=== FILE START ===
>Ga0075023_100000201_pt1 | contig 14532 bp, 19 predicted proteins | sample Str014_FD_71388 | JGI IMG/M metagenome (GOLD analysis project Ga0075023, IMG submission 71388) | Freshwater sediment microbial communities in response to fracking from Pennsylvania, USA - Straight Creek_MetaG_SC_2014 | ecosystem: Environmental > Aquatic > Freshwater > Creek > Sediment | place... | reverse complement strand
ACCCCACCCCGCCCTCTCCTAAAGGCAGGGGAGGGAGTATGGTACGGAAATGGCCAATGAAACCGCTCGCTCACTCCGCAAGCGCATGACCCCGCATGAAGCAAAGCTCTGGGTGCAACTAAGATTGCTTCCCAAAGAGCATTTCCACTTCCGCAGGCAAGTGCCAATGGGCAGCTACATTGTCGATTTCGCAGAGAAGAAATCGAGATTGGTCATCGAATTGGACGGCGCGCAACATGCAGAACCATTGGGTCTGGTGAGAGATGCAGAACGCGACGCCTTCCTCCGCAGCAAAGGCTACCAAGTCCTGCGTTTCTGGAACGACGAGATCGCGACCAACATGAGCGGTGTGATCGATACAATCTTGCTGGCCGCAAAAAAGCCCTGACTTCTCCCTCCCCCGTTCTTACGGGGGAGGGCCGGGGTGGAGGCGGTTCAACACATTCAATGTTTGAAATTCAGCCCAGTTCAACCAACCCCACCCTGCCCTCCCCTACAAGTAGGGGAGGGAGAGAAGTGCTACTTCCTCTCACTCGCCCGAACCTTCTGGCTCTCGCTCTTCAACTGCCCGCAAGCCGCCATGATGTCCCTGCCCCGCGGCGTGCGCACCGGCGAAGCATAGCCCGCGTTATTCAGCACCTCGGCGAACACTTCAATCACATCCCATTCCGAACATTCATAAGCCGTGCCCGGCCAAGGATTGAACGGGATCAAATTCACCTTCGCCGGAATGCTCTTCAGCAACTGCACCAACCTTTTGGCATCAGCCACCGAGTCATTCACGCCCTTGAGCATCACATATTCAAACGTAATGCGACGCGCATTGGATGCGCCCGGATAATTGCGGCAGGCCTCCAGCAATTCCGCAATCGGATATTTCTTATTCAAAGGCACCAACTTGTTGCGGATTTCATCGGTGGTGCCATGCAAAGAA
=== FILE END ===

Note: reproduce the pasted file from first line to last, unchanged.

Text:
>Ga0075023_100000201_pt1 | contig 14532 bp, 19 predicted proteins | sample Str014_FD_71388 | JGI IMG/M metagenome (GOLD analysis project Ga0075023, IMG submission 71388) | Freshwater sediment microbial communities in response to fracking from Pennsylvania, USA - Straight Creek_MetaG_SC_2014 | ecosystem: Environmental > Aquatic > Freshwater > Creek > Sediment | place... | reverse complement strand
ACCCCACCCCGCCCTCTCCTAAAGGCAGGGGAGGGAGTATGGTACGGAAATGGCCAATGAAACCGCTCGCTCACTCCGCAAGCGCATGACCCCGCATGAAGCAAAGCTCTGGGTGCAACTAAGATTGCTTCCCAAAGAGCATTTCCACTTCCGCAGGCAAGTGCCAATGGGCAGCTACATTGTCGATTTCGCAGAGAAGAAATCGAGATTGGTCATCGAATTGGACGGCGCGCAACATGCAGAACCATTGGGTCTGGTGAGAGATGCAGAACGCGACGCCTTCCTCCGCAGCAAAGGCTACCAAGTCCTGCGTTTCTGGAACGACGAGATCGCGACCAACATGAGCGGTGTGATCGATACAATCTTGCTGGCCGCAAAAAAGCCCTGACTTCTCCCTCCCCCGTTCTTACGGGGGAGGGCCGGGGTGGAGGCGGTTCAACACATTCAATGTTTGAAATTCAGCCCAGTTCAACCAACCCCACCCTGCCCTCCCCTACAAGTAGGGGAGGGAGAGAAGTGCTACTTCCTCTCACTCGCCCGAACCTTCTGGCTCTCGCTCTTCAACTGCCCGCAAGCCGCCATGATGTCCCTGCCCCGCGGCGTGCGCACCGGCGAAGCATAGCCCGCGTTATTCAGCACCTCGGCGAACACTTCAATCACATCCCATTCCGAACATTCATAAGCCGTGCCCGGCCAAGGATTGAACGGGATCAAATTCACCTTCGCCGGAATGCTCTTCAGCAACTGCACCAACCTTTTGGCATCAGCCACCGAGTCATTCACGCCCTTGAGCATCACATATTCAAACGTAATGCGACGCGCATTGGATGCGCCCGGATAATTGCGGCAGGCCTCCAGCAATTCCGCAATCGGATATTTCTTATTCAAAGGCACCAACTTGTTGCGGATTTCATCGGTGGTGCCATGCAAAGAA